Kristin Milburn, Novartis
head of strategic partnerships and the digital acceleration lab
There are many reasons that Milburn is perfectly suited to serve as one of the leaders of – and exceedingly articulate evangelists for – Novartis' digital-health initiatives. But perhaps the most compelling is her background: She's seen it all.
Prior to arriving at Novartis in 2015, she worked with a range of Fortune 500 companies focused on health and technology. From her agency-/consultancy-side perspective, Milburn was able to understand the challenges associated with instilling a digital-era mindset in organizations that, perhaps, weren't as nimble as they liked to believe. “It's hard to encourage people to take risks, and it becomes even harder when you get further and further from the day-to-day business for a client, as the visibility into the natural opportunities that arise to suggest innovative ideas becomes much less frequent,” she explains in response to emailed questions. “Teams end up playing it safe and defaulting to things they've always done before, because it's a safer bet.”
That wealth of experience has informed Milburn's work at the still-new Novartis Digital Acceleration Lab (DAL). Whereas the unit's first year was about forging partnerships and fine-tuning its experimentation model, its second has found the DAL becoming a huge part of the company's plans moving forward. “It's really about industrializing our service offerings within the company, helping build and encourage a culture of fast and efficient experimentation, launching micro-pilots, and most importantly sharing learning from what works and doesn't work across our entire global footprint,” Milburn reports.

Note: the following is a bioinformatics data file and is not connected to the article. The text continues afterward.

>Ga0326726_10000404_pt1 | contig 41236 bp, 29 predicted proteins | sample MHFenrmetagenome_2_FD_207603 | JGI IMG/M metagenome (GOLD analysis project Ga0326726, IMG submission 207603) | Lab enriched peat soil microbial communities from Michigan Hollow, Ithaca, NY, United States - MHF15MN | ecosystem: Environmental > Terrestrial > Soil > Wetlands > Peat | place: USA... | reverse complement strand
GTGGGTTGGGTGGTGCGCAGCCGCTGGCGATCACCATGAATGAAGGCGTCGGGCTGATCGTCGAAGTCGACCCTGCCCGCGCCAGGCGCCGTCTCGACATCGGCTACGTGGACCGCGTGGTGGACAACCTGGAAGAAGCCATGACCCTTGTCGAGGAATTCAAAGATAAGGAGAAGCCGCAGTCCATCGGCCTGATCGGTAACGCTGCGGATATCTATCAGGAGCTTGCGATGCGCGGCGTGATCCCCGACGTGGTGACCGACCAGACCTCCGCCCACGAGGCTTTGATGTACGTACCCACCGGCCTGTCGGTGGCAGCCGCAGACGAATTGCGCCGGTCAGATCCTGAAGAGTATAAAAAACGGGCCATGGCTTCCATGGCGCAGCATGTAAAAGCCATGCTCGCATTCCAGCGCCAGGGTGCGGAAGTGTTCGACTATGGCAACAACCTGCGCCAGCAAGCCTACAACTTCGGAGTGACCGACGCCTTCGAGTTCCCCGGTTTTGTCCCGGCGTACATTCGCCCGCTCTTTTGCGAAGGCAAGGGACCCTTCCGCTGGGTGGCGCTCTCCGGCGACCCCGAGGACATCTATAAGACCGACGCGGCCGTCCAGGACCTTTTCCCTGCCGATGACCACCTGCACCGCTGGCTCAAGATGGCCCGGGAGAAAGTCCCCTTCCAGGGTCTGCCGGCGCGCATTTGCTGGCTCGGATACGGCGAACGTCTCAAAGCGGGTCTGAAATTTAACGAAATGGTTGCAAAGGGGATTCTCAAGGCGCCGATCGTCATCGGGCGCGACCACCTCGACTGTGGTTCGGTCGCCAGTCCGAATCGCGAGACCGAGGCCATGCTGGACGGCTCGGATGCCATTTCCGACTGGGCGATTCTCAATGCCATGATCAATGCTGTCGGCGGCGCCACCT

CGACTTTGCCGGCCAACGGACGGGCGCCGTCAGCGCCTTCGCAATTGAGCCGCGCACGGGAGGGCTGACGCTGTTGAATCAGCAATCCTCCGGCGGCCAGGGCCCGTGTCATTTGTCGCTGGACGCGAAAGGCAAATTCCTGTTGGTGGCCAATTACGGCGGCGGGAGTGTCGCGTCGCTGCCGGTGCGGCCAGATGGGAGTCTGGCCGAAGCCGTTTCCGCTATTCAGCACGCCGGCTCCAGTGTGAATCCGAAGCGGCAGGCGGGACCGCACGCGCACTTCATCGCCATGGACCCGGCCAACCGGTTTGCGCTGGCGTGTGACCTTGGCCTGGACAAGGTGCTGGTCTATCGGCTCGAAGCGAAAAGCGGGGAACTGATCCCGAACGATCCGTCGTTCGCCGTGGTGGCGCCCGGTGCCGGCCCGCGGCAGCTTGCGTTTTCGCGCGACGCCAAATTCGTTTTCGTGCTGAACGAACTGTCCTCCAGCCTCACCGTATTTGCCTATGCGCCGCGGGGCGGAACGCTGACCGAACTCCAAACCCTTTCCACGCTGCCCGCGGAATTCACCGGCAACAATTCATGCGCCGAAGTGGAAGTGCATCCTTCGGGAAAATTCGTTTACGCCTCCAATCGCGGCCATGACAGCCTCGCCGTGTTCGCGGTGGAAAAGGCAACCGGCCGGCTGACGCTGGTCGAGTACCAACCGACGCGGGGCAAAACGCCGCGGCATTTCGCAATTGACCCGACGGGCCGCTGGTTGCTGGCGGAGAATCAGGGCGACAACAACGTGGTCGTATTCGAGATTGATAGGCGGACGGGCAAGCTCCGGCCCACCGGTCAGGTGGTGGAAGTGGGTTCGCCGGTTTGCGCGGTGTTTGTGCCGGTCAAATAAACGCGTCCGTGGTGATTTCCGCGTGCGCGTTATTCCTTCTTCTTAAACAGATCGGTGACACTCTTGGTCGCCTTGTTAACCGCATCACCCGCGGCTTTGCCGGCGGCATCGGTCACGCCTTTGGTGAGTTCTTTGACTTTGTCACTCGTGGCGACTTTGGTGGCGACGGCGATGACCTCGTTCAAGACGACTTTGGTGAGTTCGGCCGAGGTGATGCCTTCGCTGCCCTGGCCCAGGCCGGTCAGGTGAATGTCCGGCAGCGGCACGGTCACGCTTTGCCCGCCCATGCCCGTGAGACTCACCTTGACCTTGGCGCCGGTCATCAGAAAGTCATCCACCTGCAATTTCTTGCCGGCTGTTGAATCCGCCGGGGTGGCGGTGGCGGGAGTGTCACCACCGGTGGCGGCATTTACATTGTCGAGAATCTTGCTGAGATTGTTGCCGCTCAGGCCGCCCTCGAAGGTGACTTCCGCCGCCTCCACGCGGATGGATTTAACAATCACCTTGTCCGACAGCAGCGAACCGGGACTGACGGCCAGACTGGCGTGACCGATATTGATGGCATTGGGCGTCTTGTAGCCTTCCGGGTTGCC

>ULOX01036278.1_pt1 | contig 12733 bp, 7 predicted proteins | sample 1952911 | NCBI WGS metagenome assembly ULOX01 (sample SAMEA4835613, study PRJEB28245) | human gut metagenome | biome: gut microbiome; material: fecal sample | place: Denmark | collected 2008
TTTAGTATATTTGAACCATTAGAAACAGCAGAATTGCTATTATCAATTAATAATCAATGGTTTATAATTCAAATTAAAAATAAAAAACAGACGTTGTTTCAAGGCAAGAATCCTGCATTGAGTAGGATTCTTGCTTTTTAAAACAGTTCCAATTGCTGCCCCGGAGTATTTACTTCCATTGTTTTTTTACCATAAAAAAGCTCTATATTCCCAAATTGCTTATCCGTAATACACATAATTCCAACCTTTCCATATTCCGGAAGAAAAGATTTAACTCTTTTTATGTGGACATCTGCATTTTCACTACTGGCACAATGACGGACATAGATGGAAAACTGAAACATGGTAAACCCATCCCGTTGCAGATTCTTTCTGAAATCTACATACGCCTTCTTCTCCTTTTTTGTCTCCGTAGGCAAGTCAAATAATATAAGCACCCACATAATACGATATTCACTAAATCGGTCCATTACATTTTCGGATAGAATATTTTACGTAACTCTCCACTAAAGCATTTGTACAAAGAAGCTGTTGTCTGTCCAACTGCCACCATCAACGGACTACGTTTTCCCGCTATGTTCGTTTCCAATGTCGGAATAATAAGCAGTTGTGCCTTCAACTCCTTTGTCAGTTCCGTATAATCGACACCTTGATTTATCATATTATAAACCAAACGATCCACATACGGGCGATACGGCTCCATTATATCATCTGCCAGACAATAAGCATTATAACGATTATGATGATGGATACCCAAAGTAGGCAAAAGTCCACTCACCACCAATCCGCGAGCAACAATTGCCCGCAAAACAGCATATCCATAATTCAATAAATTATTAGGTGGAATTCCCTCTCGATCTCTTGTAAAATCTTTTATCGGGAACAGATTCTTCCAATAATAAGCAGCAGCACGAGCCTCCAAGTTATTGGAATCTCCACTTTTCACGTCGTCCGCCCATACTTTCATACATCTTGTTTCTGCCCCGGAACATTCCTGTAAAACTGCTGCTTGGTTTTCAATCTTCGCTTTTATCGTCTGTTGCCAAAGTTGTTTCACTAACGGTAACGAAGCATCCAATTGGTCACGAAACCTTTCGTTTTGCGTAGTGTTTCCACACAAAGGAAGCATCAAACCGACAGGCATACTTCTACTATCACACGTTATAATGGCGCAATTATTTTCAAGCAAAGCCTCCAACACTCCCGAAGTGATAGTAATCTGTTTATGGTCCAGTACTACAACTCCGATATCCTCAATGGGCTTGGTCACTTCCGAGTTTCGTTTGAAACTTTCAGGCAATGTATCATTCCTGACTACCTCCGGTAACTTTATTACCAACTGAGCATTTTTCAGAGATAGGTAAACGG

That's no small series of tasks, but Milburn and her DAL peers have tackled them with a fearlessness that distinguishes Novartis from many other pharma companies attempting to evolve with the times. In Milburn's telling, however, the road hasn't always been a smooth one. As much as digital-innovation units have become a pharma mainstay, few are more than a few years old.
Asked about the biggest challenges the DAL has faced to date, Milburn says, “Inertia, driven by fear of trying new things.” Regular communication, especially to reassure audiences not fully comfortable with digital-era tactics and mentalities, has also proven essential. “It's key for a group like ours. We can't operate like a black-ops unit with no connection to the core business, or we'll appear out of touch with the reality about what keeps our company growing – and, more importantly, helping patients,” Milburn says.
Up next: a range of initiatives involving sensors, predictive algorithms, and adherence solutions. Additionally, look for Novartis to leverage more of its DAL learnings in the clinical-trial environment.